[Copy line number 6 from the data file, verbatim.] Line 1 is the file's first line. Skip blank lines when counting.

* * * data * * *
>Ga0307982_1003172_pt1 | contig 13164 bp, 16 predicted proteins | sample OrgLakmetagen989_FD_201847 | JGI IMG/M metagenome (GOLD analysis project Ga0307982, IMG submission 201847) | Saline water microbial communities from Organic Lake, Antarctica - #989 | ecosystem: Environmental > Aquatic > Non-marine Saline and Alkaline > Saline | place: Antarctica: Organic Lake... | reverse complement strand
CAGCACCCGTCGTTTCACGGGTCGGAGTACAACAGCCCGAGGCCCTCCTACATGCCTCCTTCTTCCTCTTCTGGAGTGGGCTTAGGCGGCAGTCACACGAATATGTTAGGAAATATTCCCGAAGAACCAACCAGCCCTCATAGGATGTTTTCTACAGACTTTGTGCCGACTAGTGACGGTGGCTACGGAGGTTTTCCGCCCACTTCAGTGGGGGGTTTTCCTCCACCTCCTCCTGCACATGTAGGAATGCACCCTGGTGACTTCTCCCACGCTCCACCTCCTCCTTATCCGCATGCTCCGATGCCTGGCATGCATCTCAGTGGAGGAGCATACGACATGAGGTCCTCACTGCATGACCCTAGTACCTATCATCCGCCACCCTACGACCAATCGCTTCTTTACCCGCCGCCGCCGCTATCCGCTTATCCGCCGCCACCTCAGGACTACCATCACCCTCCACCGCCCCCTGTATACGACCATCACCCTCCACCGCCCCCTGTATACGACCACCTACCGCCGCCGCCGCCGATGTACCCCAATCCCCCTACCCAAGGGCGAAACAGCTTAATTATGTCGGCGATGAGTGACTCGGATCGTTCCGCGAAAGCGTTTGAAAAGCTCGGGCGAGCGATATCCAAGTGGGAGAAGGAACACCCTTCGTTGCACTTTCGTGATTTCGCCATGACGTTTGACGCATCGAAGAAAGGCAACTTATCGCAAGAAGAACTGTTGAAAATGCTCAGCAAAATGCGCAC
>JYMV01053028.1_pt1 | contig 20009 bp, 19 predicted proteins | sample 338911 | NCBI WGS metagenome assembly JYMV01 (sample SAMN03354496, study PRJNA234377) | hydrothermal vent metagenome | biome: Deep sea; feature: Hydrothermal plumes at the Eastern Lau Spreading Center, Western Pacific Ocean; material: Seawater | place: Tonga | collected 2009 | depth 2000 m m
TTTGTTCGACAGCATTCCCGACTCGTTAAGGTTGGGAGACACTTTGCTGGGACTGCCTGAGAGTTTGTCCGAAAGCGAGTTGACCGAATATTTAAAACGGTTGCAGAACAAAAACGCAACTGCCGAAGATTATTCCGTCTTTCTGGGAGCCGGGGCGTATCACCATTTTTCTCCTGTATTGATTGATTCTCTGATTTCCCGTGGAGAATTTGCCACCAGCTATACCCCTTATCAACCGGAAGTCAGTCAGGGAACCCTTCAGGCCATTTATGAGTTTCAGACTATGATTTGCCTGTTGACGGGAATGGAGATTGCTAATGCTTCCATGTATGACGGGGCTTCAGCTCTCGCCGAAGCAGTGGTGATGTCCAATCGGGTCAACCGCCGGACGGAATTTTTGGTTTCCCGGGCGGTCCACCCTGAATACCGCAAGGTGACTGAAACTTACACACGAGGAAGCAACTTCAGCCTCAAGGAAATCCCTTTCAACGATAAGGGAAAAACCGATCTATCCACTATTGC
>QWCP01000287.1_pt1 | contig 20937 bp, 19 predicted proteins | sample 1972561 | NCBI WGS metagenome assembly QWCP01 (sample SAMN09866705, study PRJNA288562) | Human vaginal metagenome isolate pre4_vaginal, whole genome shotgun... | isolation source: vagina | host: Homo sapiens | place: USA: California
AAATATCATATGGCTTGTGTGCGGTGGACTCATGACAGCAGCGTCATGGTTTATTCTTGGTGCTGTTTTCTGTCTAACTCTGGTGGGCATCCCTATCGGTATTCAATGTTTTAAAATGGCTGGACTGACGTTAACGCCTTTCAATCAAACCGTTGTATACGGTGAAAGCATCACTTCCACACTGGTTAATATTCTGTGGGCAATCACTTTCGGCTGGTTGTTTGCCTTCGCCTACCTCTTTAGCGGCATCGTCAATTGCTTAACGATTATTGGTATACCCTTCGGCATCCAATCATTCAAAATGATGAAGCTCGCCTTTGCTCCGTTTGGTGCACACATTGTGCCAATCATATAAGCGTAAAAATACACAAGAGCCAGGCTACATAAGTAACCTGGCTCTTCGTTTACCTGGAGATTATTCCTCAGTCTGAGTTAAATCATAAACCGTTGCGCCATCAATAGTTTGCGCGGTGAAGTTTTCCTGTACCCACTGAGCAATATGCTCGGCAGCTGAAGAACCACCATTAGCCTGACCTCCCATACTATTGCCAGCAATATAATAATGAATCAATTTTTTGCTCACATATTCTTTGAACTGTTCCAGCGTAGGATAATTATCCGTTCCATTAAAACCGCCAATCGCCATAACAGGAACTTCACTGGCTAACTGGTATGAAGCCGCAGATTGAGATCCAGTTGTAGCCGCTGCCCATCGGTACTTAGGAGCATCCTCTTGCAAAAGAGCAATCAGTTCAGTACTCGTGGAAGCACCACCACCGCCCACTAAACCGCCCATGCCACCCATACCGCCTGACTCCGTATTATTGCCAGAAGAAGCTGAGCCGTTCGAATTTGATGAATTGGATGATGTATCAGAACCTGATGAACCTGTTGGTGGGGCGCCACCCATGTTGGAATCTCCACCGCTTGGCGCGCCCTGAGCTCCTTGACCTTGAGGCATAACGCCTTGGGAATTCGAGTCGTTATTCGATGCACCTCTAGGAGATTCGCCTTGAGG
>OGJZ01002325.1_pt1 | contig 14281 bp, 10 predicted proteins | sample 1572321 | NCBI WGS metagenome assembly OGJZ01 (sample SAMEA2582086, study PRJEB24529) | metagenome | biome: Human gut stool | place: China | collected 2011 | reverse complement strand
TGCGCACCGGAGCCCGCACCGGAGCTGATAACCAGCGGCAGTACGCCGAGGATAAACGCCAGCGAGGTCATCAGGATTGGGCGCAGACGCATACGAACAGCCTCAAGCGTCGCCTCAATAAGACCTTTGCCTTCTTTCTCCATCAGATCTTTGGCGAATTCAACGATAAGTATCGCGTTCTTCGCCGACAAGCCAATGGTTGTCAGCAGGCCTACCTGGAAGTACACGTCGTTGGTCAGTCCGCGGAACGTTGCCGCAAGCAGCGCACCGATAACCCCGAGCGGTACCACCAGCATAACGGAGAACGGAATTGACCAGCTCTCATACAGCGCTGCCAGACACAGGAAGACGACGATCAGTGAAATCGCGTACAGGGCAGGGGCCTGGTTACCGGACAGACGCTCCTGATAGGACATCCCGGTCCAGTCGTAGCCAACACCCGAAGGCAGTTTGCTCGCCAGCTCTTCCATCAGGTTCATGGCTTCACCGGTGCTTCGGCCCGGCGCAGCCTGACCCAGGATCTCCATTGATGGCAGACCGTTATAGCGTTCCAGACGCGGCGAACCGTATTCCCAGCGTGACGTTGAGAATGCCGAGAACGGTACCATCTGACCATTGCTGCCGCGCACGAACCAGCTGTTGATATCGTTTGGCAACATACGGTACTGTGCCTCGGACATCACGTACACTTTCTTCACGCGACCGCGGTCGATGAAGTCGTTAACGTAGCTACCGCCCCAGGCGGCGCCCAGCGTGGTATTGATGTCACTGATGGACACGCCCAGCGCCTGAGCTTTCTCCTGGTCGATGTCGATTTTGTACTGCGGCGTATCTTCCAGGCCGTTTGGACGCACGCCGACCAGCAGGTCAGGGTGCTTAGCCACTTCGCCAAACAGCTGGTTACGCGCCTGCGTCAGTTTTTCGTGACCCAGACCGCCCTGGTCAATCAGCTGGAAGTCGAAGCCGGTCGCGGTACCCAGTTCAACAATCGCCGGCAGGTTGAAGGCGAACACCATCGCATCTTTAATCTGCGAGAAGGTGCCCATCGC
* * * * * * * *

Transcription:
AAATATCATATGGCTTGTGTGCGGTGGACTCATGACAGCAGCGTCATGGTTTATTCTTGGTGCTGTTTTCTGTCTAACTCTGGTGGGCATCCCTATCGGTATTCAATGTTTTAAAATGGCTGGACTGACGTTAACGCCTTTCAATCAAACCGTTGTATACGGTGAAAGCATCACTTCCACACTGGTTAATATTCTGTGGGCAATCACTTTCGGCTGGTTGTTTGCCTTCGCCTACCTCTTTAGCGGCATCGTCAATTGCTTAACGATTATTGGTATACCCTTCGGCATCCAATCATTCAAAATGATGAAGCTCGCCTTTGCTCCGTTTGGTGCACACATTGTGCCAATCATATAAGCGTAAAAATACACAAGAGCCAGGCTACATAAGTAACCTGGCTCTTCGTTTACCTGGAGATTATTCCTCAGTCTGAGTTAAATCATAAACCGTTGCGCCATCAATAGTTTGCGCGGTGAAGTTTTCCTGTACCCACTGAGCAATATGCTCGGCAGCTGAAGAACCACCATTAGCCTGACCTCCCATACTATTGCCAGCAATATAATAATGAATCAATTTTTTGCTCACATATTCTTTGAACTGTTCCAGCGTAGGATAATTATCCGTTCCATTAAAACCGCCAATCGCCATAACAGGAACTTCACTGGCTAACTGGTATGAAGCCGCAGATTGAGATCCAGTTGTAGCCGCTGCCCATCGGTACTTAGGAGCATCCTCTTGCAAAAGAGCAATCAGTTCAGTACTCGTGGAAGCACCACCACCGCCCACTAAACCGCCCATGCCACCCATACCGCCTGACTCCGTATTATTGCCAGAAGAAGCTGAGCCGTTCGAATTTGATGAATTGGATGATGTATCAGAACCTGATGAACCTGTTGGTGGGGCGCCACCCATGTTGGAATCTCCACCGCTTGGCGCGCCCTGAGCTCCTTGACCTTGAGGCATAACGCCTTGGGAATTCGAGTCGTTATTCGATGCACCTCTAGGAGATTCGCCTTGAGG